For this year’s Super Bowl, marketers want to have fun again.
On the heels of last year’s somber string of ads — particularly a Nationwide Insurance commercial that featured a child who turned out to be dead and elicited almost immediate mockery and criticism online — some advertisers have already said they plan to rely on humor and heartwarming stories during the game on Feb. 7.
On its “Crash the Super Bowl” website, Doritos is asking people to pick their favorite consumer-generated ad from among three spots. The one with the most votes will air during CBS’s telecast of Super Bowl 50.
One ad shows the actress Doris Roberts, best known for her Emmy-winning role on “Everybody Loves Raymond,” whose appearance was obtained through a friend of a friend, using a Tinder-like dating app. A second shows a couple’s ultrasound test going haywire. The third relies on that familiar advertising fallback: cute dogs.
Toyota will air a humorous 60-second spot for the Prius hybrid car during the second quarter of the game, said Jack Hollis, the group vice president for marketing. The spot will kick off a “comedy of errors” campaign for the new Prius and will, Mr. Hollis said, mix humor and drama, and run through the summer.
Mr. Hollis did not provide details on the new Super Bowl commercial but said it would take viewers on a “joy ride,” while simultaneously showing off various features of the Prius. There will not be any celebrity endorsers.
“It will have some tongue-in-cheek humor,” Mr. Hollis said. “It will have a little bit of over-the-top humor.” All of the “highly dynamic” driving shown in the spot will be real, he added.
In recent years, commercials for Toyota featuring Kaley Cuoco of “The Big Bang Theory” and the Muppets have been created by the ad agency Saatchi & Saatchi, Los Angeles.
The feel-good commercials by Toyota, which often takes a comedic approach to Super Bowl ads, and Doritos may come as a relief to viewers after last year’s game.
Nationwide said it wanted to start a conversation by airing a spot from the perspective of a dead child. “I couldn’t grow up, because I died from an accident,” the child said, while a dirgelike version of the Nationwide jingle played in the background.
Mocking memes sprang up on social media deriding the commercial as the worst ad ever. “Nationwide, Your Kids Will Die,” read one.
Coca-Cola and the National Football League aired serious ads about cyberbullying and domestic violence. Nissan added to the viewer ennui with a spot about a racecar driver separated from his son. The father survives a car crash while his family looks on, and Harry Chapin’s “Cat’s In the Cradle” plays in the background.
Not all of the commercials landed flat, however. Budweiser and the agency Anomaly had viewers reaching for their tissues with their “Lost Dog” spot about an adorable pup rescued from a snarling predator by the Clydesdales. “Lost Dog,” the sequel to Budweiser’s 2014 spot “Puppy Love,” connected with viewers and has been viewed more than 30 million times on YouTube.
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Snickers and the agency BBDO Worldwide scored with their spoof of “The Brady Bunch,” starring the actors Danny Trejo and Steve Buscemi. The spot is still airing nearly a year later.
“Some years, funny things resonate; other years, emotional things,” said David Lubars, chief creative officer of BBDO. “There’s no way to predict which tone will click with the audience. The thing to do is be different and pure and ignore formulas entirely.”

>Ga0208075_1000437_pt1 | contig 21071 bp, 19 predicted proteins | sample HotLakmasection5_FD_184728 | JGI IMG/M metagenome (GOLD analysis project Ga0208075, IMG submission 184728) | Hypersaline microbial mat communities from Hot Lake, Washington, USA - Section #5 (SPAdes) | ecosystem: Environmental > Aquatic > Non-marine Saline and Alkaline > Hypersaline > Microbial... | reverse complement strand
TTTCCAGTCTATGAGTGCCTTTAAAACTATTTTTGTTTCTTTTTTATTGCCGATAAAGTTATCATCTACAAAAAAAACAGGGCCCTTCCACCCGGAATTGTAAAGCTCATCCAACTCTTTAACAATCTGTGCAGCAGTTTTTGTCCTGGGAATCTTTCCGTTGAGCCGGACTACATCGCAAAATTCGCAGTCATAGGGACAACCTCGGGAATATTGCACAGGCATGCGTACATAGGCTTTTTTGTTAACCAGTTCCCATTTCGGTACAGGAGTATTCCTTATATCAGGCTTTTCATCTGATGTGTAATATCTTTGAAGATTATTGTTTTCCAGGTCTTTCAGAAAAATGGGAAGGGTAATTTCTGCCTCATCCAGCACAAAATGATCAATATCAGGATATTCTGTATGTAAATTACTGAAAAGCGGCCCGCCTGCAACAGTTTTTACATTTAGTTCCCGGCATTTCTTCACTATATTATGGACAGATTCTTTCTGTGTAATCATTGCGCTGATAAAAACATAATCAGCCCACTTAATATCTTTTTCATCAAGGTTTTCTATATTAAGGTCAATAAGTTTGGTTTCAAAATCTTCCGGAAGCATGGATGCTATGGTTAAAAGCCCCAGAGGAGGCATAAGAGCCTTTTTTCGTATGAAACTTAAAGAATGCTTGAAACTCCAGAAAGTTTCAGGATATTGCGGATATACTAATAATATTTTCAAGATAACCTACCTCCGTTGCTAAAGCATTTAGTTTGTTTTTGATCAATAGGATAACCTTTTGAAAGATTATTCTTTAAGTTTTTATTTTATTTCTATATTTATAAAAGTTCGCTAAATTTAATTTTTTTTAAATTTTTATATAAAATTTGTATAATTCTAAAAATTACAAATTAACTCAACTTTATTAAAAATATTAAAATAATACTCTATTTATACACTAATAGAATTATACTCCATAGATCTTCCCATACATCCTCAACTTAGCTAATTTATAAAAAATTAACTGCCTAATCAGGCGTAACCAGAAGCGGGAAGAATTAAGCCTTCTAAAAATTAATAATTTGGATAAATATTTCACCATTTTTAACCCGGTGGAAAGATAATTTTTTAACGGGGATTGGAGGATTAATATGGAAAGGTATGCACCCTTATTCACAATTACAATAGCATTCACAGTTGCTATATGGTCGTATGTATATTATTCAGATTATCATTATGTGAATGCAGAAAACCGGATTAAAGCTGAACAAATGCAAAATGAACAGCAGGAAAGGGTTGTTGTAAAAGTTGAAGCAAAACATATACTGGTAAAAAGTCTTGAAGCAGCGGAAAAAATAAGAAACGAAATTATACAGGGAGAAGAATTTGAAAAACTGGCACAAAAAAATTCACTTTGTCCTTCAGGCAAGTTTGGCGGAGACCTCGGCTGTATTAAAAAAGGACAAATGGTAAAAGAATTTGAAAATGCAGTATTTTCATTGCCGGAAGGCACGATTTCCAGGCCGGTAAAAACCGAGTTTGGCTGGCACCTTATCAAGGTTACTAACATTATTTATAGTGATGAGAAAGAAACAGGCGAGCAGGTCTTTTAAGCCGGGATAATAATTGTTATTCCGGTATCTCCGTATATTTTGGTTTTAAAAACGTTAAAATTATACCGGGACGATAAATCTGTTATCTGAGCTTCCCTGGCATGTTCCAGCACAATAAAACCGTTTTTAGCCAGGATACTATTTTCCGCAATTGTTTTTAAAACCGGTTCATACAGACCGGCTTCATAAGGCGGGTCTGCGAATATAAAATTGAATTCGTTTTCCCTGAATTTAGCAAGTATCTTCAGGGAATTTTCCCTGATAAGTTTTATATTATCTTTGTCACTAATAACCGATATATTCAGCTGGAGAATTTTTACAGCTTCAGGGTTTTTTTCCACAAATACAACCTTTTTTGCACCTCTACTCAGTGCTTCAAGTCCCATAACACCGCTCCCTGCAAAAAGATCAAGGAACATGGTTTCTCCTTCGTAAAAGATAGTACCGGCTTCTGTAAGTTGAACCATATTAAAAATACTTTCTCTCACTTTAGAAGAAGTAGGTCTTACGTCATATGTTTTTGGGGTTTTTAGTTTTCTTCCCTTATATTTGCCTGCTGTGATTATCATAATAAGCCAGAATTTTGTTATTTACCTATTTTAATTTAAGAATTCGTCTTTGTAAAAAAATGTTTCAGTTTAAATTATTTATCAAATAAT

Advertisers often reflect the prevailing atmosphere during the Super Bowl, which is also their industry’s top showcase. Last year, some brands tried to make a statement about society’s ills. This year, with topics like terrorism, the economy and the presidential campaign prevailing, there is already enough serious news to go around, says Bradley Kay, president of SS&K ad agency.
So he does not expect marketers to repeat Nationwide’s serious strategy. Instead, they will most likely try to offer a brief escape. “People are looking to be entertained at that moment in time,” Mr. Kay said. “I don’t think they want to be depressed.”
“Most people I know had to turn away from the Nationwide spot, it was so upsetting,” he added.
That does not mean serious, or issue-oriented, ads are necessarily always a bad strategy. They can act as counterprogramming in a saccharine sea of cute dogs and talking babies, said Steven Miller of the Rutgers University Department of Journalism and Media Studies.
Although it was “extremely serious,” Apple’s dystopian “1984” ad is still the “granddaddy” of all Super Bowl commercials more than three decades after it aired, he said. Besides, being funny is not easy.
“There’s an old saying: Dying is easy, comedy is hard,” Mr. Miller said. “There’s more of a chance of failing with your product by going for the laugh.”
The ad scene around the Super Bowl has become such a circus that some marketers have forgotten basic lessons, says Ernest Lupinacci, a marketing consultant. For example, just because consumers like your Super Bowl ad in a popularity poll does not mean they will like, much less buy, your product. Sales are the ultimate proof of effectiveness.
Budweiser’s puppy spot was a viewer favorite, but sales for the beverage company dropped in the first half of 2015.
Likewise, a serious ad does not have to mean it is depressing. There were no laughs during Ram Trucks’ stirring “So God Made a Farmer” spot by the agency Wieden & Kennedy during Super Bowl XLVII. But people still talk about the ad and how it moved them.
“Remember the mood of your audience,” Mr. Lupinacci said. “I don’t want a lecture. But you can still do something serious and profound — and move people.”